Single-use plastic recovery
OPTIONS FOR REDUCING IMPACT OF AGRICULTURAL PLASTICS
FARMERS RELY ON single-use plastics for crop production and protection every day, but as bans are enacted by governments worldwide on consumer products like plastic straws and grocery bags, many farmers are questioning whether items they rely on are at risk.
At this time, Barry Friesen, executive director of Cleanfarms, believes items like pesticide containers, seed, pesticide, grain and silage bags, bale wrap, and twine will continue to be available due to the effort the industry has made to recycle these items. “As long as we look after them appropriately, we are not likely to face any measures, like bans,” he says.
SMALL CONTAINER RECYCLING
Cleanfarm’s flagship small container recycling program operates from coast to coast. Recycling of other farm materials varies from province to province. With an over 90 per cent recovery rate for allowable materials in Ontario, Quebec, and the Maritimes, farmers have demonstrated a strong commitment to keeping these items out of landfill sites or other inappropriate disposal methods, like burning. Friesen believes some of the program’s success is due to the long history these provinces have of household recycling programs, so farmers are accustomed to diverting plastics from the garbage bin. Nationally, the recovery rate is 77 per cent, which is considered very good for a largely voluntary program. According to Cleanfarms, in 2021, the total number of containers returned jumped to more than 6.2 million, approximately 700,000 more than were returned for recycling in 2020, an increase of 12.5 per cent.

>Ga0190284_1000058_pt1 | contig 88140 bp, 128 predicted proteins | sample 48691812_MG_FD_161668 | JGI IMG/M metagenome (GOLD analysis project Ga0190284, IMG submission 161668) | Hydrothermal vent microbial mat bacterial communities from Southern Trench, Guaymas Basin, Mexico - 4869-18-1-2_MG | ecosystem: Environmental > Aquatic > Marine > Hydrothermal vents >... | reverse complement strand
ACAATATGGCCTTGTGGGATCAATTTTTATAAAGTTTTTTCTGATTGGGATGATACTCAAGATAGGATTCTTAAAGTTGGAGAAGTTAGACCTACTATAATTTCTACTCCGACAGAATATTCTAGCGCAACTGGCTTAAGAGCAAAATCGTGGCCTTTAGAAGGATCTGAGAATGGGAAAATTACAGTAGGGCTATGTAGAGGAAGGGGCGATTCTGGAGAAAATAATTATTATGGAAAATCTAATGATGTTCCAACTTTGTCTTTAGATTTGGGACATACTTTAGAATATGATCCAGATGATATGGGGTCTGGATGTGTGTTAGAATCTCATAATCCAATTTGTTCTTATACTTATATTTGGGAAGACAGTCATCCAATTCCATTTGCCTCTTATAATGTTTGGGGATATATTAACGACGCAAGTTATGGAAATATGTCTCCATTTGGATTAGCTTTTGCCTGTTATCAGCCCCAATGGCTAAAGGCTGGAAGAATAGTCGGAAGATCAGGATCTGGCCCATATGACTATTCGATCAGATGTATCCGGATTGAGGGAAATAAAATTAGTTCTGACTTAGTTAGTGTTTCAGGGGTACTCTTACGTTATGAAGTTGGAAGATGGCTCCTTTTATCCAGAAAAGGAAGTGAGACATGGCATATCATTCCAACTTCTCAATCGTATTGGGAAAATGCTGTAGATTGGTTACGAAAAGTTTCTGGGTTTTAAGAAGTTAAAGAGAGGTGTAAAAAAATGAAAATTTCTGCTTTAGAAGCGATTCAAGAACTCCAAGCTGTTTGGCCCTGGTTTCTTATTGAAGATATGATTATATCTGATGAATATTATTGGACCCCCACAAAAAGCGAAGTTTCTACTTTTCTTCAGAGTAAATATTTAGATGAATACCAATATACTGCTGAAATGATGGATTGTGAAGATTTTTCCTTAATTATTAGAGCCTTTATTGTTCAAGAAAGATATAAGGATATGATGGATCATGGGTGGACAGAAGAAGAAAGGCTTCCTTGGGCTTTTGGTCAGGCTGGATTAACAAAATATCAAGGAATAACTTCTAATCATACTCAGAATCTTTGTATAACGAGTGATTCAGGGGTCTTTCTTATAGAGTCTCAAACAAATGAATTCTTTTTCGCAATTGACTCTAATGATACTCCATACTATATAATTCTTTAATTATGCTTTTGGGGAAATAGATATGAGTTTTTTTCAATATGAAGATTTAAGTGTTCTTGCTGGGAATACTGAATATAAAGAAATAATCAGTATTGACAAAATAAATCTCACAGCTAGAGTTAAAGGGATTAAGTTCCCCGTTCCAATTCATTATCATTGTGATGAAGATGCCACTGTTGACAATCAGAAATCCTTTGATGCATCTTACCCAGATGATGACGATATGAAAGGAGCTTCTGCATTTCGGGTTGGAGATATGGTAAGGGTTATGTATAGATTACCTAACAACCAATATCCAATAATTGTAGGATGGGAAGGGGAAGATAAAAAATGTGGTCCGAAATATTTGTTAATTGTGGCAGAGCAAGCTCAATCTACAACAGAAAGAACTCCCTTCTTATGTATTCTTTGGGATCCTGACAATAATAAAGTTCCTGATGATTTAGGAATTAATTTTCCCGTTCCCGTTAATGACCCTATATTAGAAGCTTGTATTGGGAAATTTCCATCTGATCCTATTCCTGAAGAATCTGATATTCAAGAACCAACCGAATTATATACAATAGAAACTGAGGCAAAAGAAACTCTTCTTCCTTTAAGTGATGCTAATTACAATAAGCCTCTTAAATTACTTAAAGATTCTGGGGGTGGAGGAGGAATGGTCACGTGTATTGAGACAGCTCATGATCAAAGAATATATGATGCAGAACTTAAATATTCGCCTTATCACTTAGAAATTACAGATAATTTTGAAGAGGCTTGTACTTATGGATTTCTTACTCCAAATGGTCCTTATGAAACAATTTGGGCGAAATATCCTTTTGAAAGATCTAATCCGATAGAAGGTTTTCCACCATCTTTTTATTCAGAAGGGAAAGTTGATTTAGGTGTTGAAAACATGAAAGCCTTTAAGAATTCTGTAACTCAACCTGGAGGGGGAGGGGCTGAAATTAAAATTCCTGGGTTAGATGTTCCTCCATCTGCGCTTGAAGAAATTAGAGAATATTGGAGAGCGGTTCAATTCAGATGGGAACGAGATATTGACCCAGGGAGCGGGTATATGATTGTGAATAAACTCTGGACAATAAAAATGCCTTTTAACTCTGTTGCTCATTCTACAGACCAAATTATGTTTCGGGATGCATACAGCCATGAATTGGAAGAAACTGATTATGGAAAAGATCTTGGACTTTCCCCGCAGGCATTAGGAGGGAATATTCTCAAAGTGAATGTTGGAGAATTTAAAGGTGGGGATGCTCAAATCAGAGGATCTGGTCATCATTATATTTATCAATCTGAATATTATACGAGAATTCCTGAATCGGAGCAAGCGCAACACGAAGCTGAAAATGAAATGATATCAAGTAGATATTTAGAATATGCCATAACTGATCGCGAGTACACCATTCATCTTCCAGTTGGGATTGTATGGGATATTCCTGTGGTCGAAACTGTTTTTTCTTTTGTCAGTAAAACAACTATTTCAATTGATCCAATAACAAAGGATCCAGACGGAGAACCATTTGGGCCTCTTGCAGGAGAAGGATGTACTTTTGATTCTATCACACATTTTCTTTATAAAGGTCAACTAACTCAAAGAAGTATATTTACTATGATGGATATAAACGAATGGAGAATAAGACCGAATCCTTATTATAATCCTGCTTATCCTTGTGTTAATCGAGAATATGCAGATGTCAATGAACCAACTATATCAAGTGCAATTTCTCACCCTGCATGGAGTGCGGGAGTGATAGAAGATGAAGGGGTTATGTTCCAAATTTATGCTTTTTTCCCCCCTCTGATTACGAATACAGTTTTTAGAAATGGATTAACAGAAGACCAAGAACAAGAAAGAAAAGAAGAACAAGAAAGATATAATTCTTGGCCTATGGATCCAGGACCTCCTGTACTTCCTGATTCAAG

Returning items is pretty simple. Farmers can return the clean containers and seed or pesticide bags to where they purchased the product. “Recycling our empty containers is easy,” says Lanark County grain and beef farmer Don Badour. “I just triple-rinse them as I fill the sprayer, remove the booklet and toss them into a collection bag. Our supplier makes it easy by collecting them when they are delivering or picking up other items at our farm.”
Friesen says the biggest obstacle to increased recycling is gathering enough volume of materials, and it is quite costly to collect and ship the empty containers, bags, and film to the recycler. They have pilot projects across Canada, including one in Bruce County, to collect baler twine, silage bags, bunker covers, and bale wrap.
While most programs are voluntary, regulations have been put into place in Quebec, Prince Edward Island, and Manitoba to recover a variety of plastics. At this time, no regulations have been proposed in Ontario.
Much of the recovered plastic is recycled into other plastic items such as tile drains, film, plastic fenceposts, and pallets, but Cleanfarms’ goal is to create a circular economy where plastic containers are turned back into containers or grain bags into new grain bags.